BBC Music Magazine
There’s plenty of pathos in this imaginative passion
Soloists, choir and musicians come together to create a rich and outstanding drama, says Kate Wakeling
Gabriel Jackson The Passion of Our Lord Jesus Christ
Emma Tring (soprano), Guy Cutting (tenor); Choir of Merton College, Oxford; Oxford Contemporary Sinfonia/benjamin Nicholas
Delphian DCD 34222 69:01 mins
This outstanding recording of Gabriel Jackson’s retelling of the Passion story bursts with energy. Commissioned by Merton College Oxford in 2014, the piece celebrates the 750th anniversary of the foundation of the college, drawing on all four gospels alongside texts written by Mertonians ancient and modern, including Edward Reynold’s ‘General Thanksgiving’ from the 1662 Book of Common Prayer and TS Eliot’s Four Quartets.
Jackson’s engaging score is richly colourful and his instrumental writing proves a particular highlight. The ensemble features an appealing mix of strings, piccolo (doubling alto flute), saxophone, bass clarinet, horn, harp and percussion which lends the score a refreshing originality, while also allowing Jackson to conjure something of the antique, from the declamatory shawm-like fanfares of the opening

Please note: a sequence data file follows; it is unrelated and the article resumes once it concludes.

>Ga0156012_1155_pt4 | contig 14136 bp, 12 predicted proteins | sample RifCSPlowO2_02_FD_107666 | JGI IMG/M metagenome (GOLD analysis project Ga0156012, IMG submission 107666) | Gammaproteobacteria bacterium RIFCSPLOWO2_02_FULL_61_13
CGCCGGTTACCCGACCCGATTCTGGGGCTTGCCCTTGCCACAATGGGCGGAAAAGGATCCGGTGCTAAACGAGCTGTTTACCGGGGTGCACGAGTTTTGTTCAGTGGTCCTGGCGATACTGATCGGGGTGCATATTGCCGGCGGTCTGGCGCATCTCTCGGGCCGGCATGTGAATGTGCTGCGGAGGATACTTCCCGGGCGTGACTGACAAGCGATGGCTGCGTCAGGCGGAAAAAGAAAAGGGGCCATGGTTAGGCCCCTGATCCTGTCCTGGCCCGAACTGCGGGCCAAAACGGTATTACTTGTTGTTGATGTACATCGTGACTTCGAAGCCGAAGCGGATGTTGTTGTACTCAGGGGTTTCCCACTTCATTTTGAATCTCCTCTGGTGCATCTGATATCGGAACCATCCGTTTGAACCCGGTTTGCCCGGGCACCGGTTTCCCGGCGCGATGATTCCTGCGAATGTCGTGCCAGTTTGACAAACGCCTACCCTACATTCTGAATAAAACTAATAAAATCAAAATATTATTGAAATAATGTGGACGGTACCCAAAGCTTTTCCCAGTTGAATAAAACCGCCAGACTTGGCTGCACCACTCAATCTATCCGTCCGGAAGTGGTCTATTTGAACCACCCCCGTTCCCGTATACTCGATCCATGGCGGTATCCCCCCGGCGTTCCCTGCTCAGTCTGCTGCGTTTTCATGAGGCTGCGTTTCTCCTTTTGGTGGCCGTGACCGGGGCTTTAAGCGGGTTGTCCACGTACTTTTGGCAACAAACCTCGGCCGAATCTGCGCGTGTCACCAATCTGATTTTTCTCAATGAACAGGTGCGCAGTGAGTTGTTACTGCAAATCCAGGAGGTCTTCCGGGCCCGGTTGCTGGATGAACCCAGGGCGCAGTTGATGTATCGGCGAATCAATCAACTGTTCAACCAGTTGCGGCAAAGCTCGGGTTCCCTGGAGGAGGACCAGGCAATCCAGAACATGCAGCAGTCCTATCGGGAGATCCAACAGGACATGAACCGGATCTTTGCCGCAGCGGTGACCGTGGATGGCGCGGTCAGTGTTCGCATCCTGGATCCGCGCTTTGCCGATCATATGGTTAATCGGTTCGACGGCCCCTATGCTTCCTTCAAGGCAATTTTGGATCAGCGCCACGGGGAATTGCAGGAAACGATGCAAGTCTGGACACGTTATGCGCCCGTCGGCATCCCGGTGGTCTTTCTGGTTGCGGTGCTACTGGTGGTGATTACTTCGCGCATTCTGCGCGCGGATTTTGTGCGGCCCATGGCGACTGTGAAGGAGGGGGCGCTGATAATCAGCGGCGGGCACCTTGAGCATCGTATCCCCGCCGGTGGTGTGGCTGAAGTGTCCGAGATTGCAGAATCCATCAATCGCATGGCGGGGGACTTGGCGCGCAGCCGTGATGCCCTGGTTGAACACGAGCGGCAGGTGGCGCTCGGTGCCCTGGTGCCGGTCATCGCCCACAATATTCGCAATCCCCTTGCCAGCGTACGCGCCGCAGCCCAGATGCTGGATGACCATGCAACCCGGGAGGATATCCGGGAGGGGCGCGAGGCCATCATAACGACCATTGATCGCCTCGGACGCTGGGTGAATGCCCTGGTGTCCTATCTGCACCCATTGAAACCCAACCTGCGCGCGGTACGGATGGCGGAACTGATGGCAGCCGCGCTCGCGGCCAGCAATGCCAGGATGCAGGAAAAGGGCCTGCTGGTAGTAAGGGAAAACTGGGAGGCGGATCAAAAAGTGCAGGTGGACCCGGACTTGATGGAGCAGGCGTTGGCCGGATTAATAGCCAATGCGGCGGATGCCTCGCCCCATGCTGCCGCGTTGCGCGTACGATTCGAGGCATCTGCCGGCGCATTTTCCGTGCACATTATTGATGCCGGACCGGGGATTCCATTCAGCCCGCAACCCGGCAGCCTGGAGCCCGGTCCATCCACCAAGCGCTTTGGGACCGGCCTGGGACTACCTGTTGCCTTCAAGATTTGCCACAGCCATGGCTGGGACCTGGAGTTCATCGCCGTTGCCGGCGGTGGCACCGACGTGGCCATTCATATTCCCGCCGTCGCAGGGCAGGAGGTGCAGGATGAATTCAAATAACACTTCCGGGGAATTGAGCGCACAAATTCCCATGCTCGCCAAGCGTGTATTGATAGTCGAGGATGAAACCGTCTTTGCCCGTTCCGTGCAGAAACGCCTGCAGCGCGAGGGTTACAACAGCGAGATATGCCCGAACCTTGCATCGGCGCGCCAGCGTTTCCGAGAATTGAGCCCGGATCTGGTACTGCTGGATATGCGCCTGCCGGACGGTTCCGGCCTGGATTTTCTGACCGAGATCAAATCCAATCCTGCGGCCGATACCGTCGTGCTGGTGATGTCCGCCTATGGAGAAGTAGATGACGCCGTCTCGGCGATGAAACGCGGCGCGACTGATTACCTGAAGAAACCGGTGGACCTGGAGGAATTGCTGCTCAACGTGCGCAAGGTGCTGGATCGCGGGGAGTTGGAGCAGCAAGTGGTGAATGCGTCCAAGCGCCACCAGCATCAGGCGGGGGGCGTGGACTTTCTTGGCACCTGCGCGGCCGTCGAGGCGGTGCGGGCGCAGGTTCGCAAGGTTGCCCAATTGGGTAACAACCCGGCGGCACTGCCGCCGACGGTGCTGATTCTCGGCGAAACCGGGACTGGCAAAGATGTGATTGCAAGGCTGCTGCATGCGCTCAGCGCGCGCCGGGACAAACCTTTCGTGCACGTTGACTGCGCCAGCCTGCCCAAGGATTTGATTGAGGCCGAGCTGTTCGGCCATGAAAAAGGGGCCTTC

Gabriel Jackson’s engaging score is richly colourful
‘Palm Sunday’ to the courtly mystique of ‘Anointing at Bethany’. Jackson’s vocal writing is similarly arresting, moving between punchy dissonance and passages reminiscent of early hymnody.
Soloists Emma Tring (soprano) and Guy Cutting (tenor) capture the drama and pathos of the score, with Tring performing with a particularly gorgeous richness, most notably as the ‘weeping woman’ at the house of Simon the Pharisee. There is some exceptional instrumental playing from the Oxford Contemporary Sinfonia under the baton of Benjamin Nicholas, while the Choir of Merton College brings vibrant clarity to the score’s sprung rhythms and radiant a cappella passages. With top-notch recording quality to boot, this is an imaginative, moving and majestic retelling of the Passion story that deserves the widest of audiences.